Hawks’ Collins out weeks with sprained ankle, Hunter also at least a week

Atlanta Hawks v Philadelphia 76ers
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ATLANTA (AP) — The Atlanta Hawks will be without both of their starting forwards for at least the next three games.

John Collins will miss at least the next two weeks with a sprained left ankle and De'Andre Hunter will be sidelined for at least one week with a right hip flexor strain, the Hawks said Thursday.

Both departed with injuries during Wednesday night’s win over Orlando. Hunter played only seven minutes and Collins was hurt after a dunk that didn’t count at the halftime buzzer.

Hunter is third on the Hawks in scoring at 14.9 points per game, and Collins is fourth at 12.3 points.

Hunter, a fourth-year player out of Virginia, has yet to play a full season because of various injuries.

Draymond Green wants to play 4-5 more years, ideally with Warriors, not stressed about contract

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Jordan Poole got a contract extension from the Warriors this summer. So did Andrew Wiggins.

Draymond Green did not — and he punched Poole and was away from the team for a time.

All this has led to speculation about the future of Green in Golden State. He has a $27.6 million player option for next season, but he could become a free agent this summer. With the Warriors’ payroll through the roof — Stephen Curry and Klay Thompson are on max extensions, Poole and Wiggins just got paid, and contract extensions for Jonathan Kuminga and the rest of the young players are coming — there are questions about how long Green will be in the Bay Area.

In an open and honest interview with Marc Spears of ESPN’s Andscape, Green talked about everything from his relationship with Poole after the punch to his future. Here are a few highlights:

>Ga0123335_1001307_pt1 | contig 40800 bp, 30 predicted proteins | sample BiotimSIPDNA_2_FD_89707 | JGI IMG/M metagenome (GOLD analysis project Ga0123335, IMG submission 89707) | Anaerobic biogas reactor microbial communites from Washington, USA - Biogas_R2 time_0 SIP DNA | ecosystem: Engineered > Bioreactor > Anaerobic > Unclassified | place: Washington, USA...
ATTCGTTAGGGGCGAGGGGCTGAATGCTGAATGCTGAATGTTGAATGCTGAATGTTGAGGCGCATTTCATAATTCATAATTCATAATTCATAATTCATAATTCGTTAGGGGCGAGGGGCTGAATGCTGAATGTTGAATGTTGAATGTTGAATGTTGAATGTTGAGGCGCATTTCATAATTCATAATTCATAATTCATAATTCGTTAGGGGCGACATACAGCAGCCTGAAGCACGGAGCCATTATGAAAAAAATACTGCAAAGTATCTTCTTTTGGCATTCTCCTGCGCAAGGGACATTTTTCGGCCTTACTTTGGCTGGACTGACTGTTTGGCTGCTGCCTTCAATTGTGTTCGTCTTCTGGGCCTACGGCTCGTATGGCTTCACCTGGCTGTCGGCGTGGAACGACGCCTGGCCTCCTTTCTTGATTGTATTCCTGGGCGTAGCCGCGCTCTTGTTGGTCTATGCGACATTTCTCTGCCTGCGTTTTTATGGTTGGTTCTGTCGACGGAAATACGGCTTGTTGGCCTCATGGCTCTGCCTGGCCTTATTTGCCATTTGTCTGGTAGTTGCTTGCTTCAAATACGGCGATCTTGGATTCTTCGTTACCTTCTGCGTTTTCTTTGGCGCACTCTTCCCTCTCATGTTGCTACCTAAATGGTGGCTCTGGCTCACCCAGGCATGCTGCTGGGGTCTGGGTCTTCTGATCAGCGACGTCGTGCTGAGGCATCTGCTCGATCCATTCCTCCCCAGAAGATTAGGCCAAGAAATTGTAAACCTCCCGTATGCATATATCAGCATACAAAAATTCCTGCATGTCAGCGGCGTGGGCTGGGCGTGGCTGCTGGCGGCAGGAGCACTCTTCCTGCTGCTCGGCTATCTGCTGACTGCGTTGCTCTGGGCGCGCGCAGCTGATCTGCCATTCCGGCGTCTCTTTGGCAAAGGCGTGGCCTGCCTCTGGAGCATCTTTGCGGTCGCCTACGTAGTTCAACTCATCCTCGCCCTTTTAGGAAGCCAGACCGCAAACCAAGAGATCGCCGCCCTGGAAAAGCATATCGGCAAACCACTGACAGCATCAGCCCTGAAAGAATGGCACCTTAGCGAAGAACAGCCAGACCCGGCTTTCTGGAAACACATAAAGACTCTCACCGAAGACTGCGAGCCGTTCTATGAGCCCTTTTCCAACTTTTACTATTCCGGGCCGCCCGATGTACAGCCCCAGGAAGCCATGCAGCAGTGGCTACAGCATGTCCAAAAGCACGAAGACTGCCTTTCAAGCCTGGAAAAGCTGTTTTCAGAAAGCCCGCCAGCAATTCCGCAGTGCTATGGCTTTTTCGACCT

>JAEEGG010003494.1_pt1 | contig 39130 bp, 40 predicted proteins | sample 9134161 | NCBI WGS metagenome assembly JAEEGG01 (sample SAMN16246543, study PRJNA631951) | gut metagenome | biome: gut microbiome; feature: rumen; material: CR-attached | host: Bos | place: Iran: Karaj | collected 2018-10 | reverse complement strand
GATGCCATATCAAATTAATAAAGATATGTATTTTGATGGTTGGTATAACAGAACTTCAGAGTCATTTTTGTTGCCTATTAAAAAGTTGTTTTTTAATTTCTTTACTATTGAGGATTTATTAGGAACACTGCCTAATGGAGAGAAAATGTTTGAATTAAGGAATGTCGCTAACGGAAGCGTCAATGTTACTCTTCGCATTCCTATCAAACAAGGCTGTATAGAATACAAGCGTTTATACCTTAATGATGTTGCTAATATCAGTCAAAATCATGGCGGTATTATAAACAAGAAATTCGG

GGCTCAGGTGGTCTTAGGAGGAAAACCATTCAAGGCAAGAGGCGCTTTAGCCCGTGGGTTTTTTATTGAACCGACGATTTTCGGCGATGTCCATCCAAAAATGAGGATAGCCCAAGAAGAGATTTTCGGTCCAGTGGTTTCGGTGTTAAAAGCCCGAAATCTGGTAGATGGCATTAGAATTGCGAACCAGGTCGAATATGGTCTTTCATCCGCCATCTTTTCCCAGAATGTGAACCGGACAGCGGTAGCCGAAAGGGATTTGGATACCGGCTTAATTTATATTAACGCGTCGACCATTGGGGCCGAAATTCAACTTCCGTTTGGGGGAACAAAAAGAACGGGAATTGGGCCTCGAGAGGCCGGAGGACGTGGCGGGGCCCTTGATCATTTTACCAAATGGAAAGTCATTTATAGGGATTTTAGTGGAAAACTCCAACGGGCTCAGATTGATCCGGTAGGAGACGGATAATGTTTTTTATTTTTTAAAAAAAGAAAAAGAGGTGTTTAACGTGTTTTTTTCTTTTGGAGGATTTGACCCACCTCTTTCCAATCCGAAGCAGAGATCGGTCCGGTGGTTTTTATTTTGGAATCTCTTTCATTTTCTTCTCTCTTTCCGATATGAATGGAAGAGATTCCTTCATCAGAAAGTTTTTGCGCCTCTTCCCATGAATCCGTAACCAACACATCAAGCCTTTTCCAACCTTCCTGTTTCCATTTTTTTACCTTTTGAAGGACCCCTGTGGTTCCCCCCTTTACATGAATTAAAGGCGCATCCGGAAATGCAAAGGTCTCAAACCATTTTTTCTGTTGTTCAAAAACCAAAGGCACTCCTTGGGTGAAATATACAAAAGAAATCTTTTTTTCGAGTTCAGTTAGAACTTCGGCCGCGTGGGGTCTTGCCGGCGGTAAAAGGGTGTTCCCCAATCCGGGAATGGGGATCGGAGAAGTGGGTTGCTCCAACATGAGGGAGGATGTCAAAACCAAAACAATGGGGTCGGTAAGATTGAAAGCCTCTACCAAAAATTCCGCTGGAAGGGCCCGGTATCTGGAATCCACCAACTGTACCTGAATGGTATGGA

“I want to play another four or five more years. That would be enough for me.”

“You can look around the NBA right now. There are five guys that’s been on a team for 11 years-plus. We have three of them [along with Stephen Curry and Klay Thompson]. It’s a very rare thing. There’s 470, 480 players in the NBA? There are five guys that’s been with his team for 11 years plus. That’s amazing. So, you don’t just give that away. So, absolutely I’d be interested in that.”

On rumors he wants to play with LeBron James and the Lakers: “I never said that. People can say what they want. I’m also not really one to react much to what one may say. I react to things when I want to react to it. I don’t react to things just because somebody said it.”

Is he worried about his next contract: “No, not at all. I have a great agent [Rich Paul]. The best agent in the business. That’s why you align yourself with an incredible agent, because they handle the business. I play basketball. That’s what I want.”

I don’t doubt there is mutual interest in Green staying with the Warriors, the question is at what price. It’s not a max. As for the threat of him bolting, Green is still an elite defender and secondary playmaker, but it’s fair to wonder what the free agent market would look like for him. Green is not the scoring threat he once was, and his unique skill set is not a plug-and-play fit with every roster and system (does he really fit on the Lakers, for example).

The conventional wisdom around the league right now is that Green will opt into the final year of his contract with the Warriors — especially if they make another deep playoff run — because that level of money is not out there for him. That said, it only takes one owner to fall in love with the idea and send his GM out to get the deal done. The market may be there for him after all, or he may be open to the security of three or four years with another team but at a lower per-year dollar amount.

Green also talks about his relationship with Poole in the Q&A and makes it sound professional and business-like. Which is all it has to be, but it’s not the “playing with joy” model the Warriors are built upon.

 

Lakers reportedly leaning toward packaging Beverley, Nunn in trade

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While the Lakers have looked better of late winning 6-of-8 with a top-10 offense and defense in the league in that stretch, plus Anthony Davis continues to play at an All-NBA level at center.